Washington has increased the intensity of its warnings against Turkish companies intent on working with a Chinese firm that was selected to construct a missile defense system, noting that the companies could risk business with their U.S. counterparts due to sanctions against the Chinese outfit.
The message was recently conveyed to Murad Bayar, the head of the Undersecreteriat for Defense Industries (SSM), by a senior U.S. military official who paid an announced visit to the Turkish capital, the Hürriyet Daily News learned from well-placed sources.
As a defense industry expert, the U.S. official discussed a wide range of issues regarding the Turkish-U.S. defense industry cooperation and sales, in the latest chain of frequent conversations between the two allies since Turkey announced Sept. 26 its decision to negotiate with China's Precision Machinery Import and Export Corp. (CPMIEC) to co-produce anti-ballistic missile system.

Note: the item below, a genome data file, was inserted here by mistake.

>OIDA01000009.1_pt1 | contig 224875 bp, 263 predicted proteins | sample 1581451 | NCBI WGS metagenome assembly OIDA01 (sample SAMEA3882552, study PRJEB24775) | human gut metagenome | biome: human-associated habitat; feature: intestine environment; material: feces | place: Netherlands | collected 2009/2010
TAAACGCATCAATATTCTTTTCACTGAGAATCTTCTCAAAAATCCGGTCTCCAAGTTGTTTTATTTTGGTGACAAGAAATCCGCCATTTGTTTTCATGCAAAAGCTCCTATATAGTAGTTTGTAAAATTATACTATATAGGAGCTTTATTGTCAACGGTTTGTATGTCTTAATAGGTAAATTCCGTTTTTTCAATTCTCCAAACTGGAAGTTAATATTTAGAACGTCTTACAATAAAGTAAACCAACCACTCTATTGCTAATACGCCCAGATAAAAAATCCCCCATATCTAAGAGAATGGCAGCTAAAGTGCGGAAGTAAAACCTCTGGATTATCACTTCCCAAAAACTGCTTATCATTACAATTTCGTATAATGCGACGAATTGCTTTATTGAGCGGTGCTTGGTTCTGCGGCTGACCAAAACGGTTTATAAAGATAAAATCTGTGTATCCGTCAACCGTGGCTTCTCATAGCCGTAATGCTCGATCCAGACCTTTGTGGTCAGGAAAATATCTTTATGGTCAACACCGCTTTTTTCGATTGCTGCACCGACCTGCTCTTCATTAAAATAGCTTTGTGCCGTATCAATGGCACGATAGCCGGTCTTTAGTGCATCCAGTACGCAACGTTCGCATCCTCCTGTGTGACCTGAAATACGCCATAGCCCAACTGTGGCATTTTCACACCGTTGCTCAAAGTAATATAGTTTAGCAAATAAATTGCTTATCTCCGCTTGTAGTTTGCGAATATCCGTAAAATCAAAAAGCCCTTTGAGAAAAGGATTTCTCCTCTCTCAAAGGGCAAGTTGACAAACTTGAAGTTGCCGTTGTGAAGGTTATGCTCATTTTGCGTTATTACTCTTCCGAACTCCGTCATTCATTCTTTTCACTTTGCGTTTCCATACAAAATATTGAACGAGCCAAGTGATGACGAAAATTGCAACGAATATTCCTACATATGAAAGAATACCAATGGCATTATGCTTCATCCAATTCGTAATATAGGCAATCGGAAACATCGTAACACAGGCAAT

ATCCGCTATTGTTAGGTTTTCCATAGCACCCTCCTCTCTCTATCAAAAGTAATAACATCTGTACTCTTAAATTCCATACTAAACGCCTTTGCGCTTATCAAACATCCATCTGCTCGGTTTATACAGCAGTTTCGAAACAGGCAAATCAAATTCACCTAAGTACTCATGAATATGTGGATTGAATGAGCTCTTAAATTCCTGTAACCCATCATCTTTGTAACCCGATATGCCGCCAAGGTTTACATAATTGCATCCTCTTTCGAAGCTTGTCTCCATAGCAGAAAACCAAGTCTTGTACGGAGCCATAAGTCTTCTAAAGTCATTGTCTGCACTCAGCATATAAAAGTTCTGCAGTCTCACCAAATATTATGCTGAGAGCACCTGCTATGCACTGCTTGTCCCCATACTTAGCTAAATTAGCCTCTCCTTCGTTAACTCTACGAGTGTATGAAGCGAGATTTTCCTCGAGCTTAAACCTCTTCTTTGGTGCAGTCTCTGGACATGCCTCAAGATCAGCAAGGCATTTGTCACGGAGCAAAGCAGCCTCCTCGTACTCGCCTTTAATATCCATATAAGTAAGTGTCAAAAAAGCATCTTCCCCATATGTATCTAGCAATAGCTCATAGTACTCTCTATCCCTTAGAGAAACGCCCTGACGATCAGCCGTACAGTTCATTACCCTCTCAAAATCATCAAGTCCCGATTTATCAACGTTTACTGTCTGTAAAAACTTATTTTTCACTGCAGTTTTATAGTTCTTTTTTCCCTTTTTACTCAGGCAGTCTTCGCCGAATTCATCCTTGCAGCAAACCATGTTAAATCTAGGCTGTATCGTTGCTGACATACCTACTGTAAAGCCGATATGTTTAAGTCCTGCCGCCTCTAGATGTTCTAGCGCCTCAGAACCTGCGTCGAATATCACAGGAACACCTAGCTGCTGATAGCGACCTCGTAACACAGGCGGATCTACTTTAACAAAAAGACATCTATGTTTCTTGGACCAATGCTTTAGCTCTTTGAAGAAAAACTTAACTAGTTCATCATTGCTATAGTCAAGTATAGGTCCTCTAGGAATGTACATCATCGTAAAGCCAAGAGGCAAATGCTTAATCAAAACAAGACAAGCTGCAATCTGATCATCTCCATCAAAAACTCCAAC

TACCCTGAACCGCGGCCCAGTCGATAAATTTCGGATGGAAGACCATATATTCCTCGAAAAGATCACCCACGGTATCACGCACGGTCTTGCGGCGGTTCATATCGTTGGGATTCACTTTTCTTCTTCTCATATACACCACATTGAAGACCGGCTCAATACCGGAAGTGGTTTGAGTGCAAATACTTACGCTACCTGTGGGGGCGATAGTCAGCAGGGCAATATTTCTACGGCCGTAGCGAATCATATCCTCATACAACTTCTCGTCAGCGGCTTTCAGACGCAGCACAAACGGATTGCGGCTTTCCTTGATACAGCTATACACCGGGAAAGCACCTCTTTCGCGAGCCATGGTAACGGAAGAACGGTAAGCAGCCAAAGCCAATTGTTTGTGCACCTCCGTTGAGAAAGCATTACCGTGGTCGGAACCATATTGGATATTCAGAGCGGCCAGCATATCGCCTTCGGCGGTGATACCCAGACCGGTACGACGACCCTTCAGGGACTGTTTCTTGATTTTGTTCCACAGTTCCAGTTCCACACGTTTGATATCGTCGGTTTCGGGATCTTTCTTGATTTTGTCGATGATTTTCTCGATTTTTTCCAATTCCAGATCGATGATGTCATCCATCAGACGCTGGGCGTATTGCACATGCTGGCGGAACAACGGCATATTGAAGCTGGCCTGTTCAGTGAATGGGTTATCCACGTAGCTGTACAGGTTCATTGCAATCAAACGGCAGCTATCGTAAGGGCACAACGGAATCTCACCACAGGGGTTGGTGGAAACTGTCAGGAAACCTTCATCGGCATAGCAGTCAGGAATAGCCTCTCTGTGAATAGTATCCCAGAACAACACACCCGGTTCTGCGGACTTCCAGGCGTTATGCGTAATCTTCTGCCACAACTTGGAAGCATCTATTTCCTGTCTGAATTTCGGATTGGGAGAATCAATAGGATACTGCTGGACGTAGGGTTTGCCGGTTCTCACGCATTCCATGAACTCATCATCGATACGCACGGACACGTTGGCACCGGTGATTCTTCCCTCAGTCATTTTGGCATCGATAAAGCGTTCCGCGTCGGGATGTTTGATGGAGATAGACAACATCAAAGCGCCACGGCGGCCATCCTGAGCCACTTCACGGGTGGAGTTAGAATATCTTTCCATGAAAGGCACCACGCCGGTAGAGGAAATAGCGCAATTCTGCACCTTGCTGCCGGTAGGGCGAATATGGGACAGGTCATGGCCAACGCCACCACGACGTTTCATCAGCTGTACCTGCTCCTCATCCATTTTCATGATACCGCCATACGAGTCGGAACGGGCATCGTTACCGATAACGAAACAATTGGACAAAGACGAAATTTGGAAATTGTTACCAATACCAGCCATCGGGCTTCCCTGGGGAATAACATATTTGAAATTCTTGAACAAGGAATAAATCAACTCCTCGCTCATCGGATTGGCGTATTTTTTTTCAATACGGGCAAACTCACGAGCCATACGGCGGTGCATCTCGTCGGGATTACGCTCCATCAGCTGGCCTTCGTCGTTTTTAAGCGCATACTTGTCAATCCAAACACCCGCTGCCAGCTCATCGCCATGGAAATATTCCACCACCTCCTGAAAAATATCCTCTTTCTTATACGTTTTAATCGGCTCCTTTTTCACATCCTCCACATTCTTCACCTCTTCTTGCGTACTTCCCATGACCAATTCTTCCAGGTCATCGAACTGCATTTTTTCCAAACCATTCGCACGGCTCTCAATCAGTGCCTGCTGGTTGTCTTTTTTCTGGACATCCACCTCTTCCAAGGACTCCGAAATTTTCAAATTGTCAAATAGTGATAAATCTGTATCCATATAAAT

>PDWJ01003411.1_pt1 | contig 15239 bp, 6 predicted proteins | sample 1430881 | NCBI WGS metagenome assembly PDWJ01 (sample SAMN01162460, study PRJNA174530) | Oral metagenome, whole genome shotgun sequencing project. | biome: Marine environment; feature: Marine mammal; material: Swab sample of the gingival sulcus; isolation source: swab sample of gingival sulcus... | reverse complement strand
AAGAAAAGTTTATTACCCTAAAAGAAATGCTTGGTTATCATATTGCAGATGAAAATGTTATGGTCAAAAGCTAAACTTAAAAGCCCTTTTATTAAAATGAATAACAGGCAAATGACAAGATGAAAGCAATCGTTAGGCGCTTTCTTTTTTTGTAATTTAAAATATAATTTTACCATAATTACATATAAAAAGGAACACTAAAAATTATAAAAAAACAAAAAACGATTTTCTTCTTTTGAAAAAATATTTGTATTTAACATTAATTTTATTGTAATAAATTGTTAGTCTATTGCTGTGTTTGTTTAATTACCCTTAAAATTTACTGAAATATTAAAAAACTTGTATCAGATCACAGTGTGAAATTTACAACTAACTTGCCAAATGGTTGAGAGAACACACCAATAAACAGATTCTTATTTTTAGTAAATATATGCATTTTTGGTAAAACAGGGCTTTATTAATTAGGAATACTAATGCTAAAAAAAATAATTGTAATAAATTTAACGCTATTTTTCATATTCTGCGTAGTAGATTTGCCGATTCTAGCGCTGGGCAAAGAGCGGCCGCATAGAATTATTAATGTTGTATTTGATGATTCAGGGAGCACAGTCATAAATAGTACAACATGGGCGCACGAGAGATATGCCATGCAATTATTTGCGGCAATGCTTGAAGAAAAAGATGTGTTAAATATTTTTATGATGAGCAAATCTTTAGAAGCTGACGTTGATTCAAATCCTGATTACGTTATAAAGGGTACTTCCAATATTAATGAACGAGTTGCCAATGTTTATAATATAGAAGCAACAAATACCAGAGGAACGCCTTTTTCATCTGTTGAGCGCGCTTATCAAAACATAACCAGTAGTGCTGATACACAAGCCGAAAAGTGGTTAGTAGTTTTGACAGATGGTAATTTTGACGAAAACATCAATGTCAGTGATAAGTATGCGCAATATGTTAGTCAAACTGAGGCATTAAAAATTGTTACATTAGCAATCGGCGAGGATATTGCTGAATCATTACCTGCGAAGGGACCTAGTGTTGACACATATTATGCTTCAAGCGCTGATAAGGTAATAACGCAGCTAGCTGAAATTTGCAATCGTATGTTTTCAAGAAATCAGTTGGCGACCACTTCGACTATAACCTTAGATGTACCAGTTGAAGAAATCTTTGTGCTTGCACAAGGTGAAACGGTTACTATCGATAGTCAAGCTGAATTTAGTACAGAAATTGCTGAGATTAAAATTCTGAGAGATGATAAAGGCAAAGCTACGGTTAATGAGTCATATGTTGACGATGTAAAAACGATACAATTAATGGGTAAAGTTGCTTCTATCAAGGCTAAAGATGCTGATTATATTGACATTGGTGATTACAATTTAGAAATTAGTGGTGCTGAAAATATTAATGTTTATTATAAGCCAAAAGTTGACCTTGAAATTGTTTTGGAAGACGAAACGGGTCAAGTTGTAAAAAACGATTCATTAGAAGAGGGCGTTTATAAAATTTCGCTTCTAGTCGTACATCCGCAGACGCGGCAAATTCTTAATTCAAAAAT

After firm statements from NATO and U.S. officials that the Chinese MD-2000's would never be interoperable with the NATO defense architecture, some Turkish government officials said local defense companies could work together with the CPMIEC to integrate its system into that of the alliance.
"This Chinese company is under U.S. sanctions. And these sanctions really hurt. A deal with the Chinese company will be toxic. Touching it would be like touching a poison fish. That would make it very difficult for Turkish companies to do the business they have been doing in the U.S.," was the main message delivered by Washington in the latest conversations. The companies mentioned are believed to be Aselsan, Turkish Aerospace Industries (TAI), Havelsan and Roketsan - Turkey's prominent defense companies.
U.S. officials also expressed concern at how Turkey has compared the Chinese and American offers in a similar fashion. Recalling that the two offers were fully different and incomparable, the officials underlined that the U.S. offer corresponded with Turkish government requirements for certain capabilities, while the Chinese proposal did not.
On the much-discussed issue of interoperability, the U.S. officials reiterated that the Chinese system would absolutely not be integrated into the NATO defense architecture in line with the alliance policy on keeping Russian and Chinese technologies away from NATO systems.
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